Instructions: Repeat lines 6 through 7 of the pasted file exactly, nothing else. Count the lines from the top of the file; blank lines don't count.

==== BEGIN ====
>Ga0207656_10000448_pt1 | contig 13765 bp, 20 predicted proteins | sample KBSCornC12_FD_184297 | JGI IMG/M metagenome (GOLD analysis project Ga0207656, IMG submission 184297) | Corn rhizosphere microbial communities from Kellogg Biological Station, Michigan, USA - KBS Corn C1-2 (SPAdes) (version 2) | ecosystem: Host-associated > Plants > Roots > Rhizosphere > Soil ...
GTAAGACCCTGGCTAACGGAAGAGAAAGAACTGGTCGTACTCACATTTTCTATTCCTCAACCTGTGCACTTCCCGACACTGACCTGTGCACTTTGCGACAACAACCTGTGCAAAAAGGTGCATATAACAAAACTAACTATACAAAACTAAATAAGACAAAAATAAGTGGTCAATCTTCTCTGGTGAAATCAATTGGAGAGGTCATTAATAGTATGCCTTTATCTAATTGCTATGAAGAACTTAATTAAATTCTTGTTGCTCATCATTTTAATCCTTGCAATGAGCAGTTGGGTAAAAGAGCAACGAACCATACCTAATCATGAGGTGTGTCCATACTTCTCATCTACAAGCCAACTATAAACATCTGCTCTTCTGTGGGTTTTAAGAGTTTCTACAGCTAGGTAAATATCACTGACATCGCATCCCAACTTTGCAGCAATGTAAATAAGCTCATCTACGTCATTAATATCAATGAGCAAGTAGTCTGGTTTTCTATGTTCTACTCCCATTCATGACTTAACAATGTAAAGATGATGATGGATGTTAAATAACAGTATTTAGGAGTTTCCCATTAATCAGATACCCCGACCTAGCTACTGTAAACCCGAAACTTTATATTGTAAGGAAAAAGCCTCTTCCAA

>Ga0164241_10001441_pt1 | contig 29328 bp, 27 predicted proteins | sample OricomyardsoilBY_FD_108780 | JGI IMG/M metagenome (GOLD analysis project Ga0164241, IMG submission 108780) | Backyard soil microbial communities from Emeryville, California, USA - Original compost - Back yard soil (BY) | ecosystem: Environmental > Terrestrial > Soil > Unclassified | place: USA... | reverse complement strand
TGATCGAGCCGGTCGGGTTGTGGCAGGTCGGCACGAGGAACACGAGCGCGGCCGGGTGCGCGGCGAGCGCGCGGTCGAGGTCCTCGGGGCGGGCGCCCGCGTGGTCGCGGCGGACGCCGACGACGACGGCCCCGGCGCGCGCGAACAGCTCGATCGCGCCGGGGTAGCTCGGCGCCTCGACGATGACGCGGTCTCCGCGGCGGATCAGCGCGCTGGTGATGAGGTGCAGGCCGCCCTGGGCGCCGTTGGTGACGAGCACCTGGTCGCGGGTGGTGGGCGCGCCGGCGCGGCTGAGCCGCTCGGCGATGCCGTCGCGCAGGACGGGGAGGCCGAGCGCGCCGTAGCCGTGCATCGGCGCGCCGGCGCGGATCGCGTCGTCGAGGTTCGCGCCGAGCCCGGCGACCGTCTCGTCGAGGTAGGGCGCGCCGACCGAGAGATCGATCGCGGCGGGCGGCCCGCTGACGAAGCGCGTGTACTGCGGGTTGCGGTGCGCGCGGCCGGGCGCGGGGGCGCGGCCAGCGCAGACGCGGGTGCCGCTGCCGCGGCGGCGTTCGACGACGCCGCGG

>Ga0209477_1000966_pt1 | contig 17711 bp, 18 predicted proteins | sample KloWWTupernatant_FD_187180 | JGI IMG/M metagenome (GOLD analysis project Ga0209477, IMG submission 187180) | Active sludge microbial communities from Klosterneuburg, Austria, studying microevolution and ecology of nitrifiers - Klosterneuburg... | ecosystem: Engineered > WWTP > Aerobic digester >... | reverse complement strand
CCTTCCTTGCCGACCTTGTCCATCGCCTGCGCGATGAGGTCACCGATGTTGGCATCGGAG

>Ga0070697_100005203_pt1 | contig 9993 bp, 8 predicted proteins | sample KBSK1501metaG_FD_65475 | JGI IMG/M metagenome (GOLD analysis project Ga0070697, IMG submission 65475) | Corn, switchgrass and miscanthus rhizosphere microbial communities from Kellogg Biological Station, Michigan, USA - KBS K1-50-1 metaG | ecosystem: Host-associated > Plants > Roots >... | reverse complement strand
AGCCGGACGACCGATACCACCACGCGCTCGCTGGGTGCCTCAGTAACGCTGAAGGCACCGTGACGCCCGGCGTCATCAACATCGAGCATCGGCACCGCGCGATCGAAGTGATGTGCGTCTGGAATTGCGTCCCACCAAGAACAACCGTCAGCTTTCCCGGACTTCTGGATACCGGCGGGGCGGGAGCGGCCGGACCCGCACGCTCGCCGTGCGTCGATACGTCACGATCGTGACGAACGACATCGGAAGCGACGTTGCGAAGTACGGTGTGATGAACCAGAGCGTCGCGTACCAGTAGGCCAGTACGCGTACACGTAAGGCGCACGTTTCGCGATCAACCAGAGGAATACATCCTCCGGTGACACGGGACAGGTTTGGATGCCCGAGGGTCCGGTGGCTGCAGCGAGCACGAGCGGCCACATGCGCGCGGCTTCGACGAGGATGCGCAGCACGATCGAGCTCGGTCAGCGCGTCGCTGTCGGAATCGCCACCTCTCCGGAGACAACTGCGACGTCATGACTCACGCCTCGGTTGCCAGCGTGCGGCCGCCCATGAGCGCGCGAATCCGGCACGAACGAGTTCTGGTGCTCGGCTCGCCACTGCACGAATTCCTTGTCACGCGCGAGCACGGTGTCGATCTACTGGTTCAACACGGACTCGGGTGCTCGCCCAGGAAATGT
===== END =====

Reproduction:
CCTTCCTTGCCGACCTTGTCCATCGCCTGCGCGATGAGGTCACCGATGTTGGCATCGGAG

>Ga0070697_100005203_pt1 | contig 9993 bp, 8 predicted proteins | sample KBSK1501metaG_FD_65475 | JGI IMG/M metagenome (GOLD analysis project Ga0070697, IMG submission 65475) | Corn, switchgrass and miscanthus rhizosphere microbial communities from Kellogg Biological Station, Michigan, USA - KBS K1-50-1 metaG | ecosystem: Host-associated > Plants > Roots >... | reverse complement strand